Become A Firefighter By Passing The Psych Test

Every candidate that wants to become a firefighter has to go through physical testing and intellectual testing. Psychological tests seem like something to fear but in all honesty, the fear of failure is the major danger of these tests.

You can expect a few hundred multiple choice questions during the written exam; many of them seem very similar.

If you notice this during the test, you are doing well. For the most part these questions are the same! One big portion of the test is to find consistency in your answers, someone who is lying will have difficulty remembering to answer the same after a few hours of the exam.

For example you may notice that question 133 was “A morning exercise routine is the best way for me to get in shape. True or False”, question 192 was “I make time every ______ to exercise. A) Morning B) Afternoon C) Evening” and question 304 “The best way to describe my fitness plan is a strict early morning routine”. All of these refer to morning exercises and if all your answers are consistent, even if you answer “B” to question 192 and false to the rest of the questions, your examiner will know that your answers are honest.

Don’t be surprised about the length of the written exam either. To wear away resolve, and to allow the short term memory of your answers to fade, these tests often last 2 or more hours. Be sure to be well fed and ready for a marathon thinking section.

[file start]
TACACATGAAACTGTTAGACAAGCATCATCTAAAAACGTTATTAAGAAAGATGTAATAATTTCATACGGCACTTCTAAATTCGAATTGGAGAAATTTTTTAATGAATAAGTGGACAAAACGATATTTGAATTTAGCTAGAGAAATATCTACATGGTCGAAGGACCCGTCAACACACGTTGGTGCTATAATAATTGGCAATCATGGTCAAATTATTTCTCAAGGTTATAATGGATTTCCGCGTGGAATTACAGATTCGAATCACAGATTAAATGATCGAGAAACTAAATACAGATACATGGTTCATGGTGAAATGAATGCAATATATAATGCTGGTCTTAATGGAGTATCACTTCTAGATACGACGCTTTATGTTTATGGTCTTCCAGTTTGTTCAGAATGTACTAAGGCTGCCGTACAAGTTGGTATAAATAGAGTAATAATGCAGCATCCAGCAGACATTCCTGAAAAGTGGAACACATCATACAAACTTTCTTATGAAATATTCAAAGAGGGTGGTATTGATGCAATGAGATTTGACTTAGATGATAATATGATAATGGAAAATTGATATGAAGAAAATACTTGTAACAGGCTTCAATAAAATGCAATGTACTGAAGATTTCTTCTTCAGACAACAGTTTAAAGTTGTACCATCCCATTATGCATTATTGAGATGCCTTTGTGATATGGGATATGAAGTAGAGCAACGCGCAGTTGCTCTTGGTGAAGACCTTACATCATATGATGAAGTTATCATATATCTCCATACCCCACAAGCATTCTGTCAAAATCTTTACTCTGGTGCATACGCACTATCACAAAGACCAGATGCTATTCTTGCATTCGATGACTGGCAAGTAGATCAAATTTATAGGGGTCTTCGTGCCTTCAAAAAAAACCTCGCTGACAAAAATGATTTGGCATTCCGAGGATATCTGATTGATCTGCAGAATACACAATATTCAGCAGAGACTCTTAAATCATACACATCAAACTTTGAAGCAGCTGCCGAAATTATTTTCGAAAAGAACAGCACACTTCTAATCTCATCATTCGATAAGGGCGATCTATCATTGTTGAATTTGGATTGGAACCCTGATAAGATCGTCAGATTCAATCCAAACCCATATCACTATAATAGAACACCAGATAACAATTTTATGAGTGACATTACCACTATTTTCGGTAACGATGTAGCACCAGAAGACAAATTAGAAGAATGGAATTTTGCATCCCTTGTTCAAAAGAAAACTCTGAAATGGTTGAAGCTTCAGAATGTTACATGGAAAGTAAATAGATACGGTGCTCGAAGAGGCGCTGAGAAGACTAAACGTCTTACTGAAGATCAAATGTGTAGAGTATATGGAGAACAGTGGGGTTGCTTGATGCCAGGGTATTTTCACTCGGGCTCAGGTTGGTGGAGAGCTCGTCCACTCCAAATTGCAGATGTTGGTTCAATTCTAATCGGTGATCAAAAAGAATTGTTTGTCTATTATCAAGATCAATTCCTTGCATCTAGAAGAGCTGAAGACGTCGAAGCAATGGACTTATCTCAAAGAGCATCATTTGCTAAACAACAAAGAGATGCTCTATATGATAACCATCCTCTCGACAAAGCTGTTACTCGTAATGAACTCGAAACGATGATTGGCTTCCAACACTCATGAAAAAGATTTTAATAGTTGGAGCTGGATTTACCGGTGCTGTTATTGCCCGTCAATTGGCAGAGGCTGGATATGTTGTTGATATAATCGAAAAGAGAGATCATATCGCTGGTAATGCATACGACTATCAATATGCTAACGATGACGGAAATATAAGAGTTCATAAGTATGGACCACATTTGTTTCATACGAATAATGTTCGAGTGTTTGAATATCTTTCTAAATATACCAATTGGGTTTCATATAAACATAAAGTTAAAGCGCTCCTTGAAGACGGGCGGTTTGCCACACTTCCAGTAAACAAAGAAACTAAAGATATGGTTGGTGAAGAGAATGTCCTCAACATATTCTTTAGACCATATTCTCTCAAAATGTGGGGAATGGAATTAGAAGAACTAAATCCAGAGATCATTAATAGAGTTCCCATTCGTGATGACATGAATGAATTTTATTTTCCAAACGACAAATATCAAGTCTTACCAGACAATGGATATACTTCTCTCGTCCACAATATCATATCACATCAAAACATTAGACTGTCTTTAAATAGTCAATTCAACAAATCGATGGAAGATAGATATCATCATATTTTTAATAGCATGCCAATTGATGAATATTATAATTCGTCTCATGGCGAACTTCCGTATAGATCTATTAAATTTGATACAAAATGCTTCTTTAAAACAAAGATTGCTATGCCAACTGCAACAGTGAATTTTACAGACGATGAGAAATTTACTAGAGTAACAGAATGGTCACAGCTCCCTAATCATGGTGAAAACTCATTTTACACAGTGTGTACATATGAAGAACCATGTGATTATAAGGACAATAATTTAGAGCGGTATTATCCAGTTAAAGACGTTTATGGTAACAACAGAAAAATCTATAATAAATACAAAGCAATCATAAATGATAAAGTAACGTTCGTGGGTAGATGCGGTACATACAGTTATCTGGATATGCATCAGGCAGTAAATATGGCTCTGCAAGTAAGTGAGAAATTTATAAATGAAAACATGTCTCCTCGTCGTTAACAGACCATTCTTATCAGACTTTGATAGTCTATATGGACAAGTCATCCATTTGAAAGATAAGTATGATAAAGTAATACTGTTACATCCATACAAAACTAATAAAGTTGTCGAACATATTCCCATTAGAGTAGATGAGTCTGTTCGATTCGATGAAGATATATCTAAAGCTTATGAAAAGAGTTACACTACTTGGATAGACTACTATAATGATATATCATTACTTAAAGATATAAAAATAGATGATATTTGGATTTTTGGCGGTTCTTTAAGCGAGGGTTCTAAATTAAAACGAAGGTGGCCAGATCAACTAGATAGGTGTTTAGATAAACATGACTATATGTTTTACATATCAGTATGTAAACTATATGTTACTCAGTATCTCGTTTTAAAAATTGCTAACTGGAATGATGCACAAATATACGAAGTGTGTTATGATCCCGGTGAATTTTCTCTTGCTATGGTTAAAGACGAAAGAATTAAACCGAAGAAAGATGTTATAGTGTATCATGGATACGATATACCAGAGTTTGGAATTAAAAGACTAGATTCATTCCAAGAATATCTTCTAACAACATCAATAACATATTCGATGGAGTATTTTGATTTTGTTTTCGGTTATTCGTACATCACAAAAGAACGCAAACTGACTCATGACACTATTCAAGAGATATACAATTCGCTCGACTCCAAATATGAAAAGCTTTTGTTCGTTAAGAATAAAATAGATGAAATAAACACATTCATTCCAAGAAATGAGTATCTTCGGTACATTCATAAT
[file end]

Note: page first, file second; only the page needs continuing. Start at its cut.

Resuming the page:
There may be an ink blot portion of the exam as well; there isn’t much preparation you can do for those. Try to avoid violent movies and thoughts before the exam, answering “Robocop’s gun” may give the examiner a laugh but may raise unnecessary red flags in your exam. Relax, think along the lines of unicorns and sunflowers, and avoid being too afraid of the test.

The other part of the psych test is an interview with a psychologist. Before the interview you may have to fill out forms detailing your family history, your biography and perhaps a personality test. When you’re being interviewed, remember you are being tested. You are not talking to the psychologist for a free session. There is no confidentiality agreement; this is not your regular doctor.

Answer the questions as briefly and honestly as you can. Do not offer details outside of the question being asked, and don’t be too honest. The psychologist will ask probing questions, and try to get your trust by telling you that he is on your side and wants you to succeed. Think before you speak, don’t chat, don’t ramble; but also don’t be cold to the interviewer. Finally, wear something nice, you are in a job interview to become a firefighter after all.

Anxiety is your worst enemy in the psychology test. Fearing the test will be the most likely cause of producing a fail result if you expect that you are a good candidate, psychologically speaking. Becoming a firefighter is a matter of being calm in tense situations, including psychiatric evaluations.

Brent Clayton

After becoming a Firefighter, I developed a massive interest in the Fire Services Recruitment and Selection Processes. I've been working since 2007 to learn everything about how Fire Services Recruitment works. I've tested and refined proven methods to help people get the edge over the competition. Today, over 100 of my former students are living their Firefighter dream.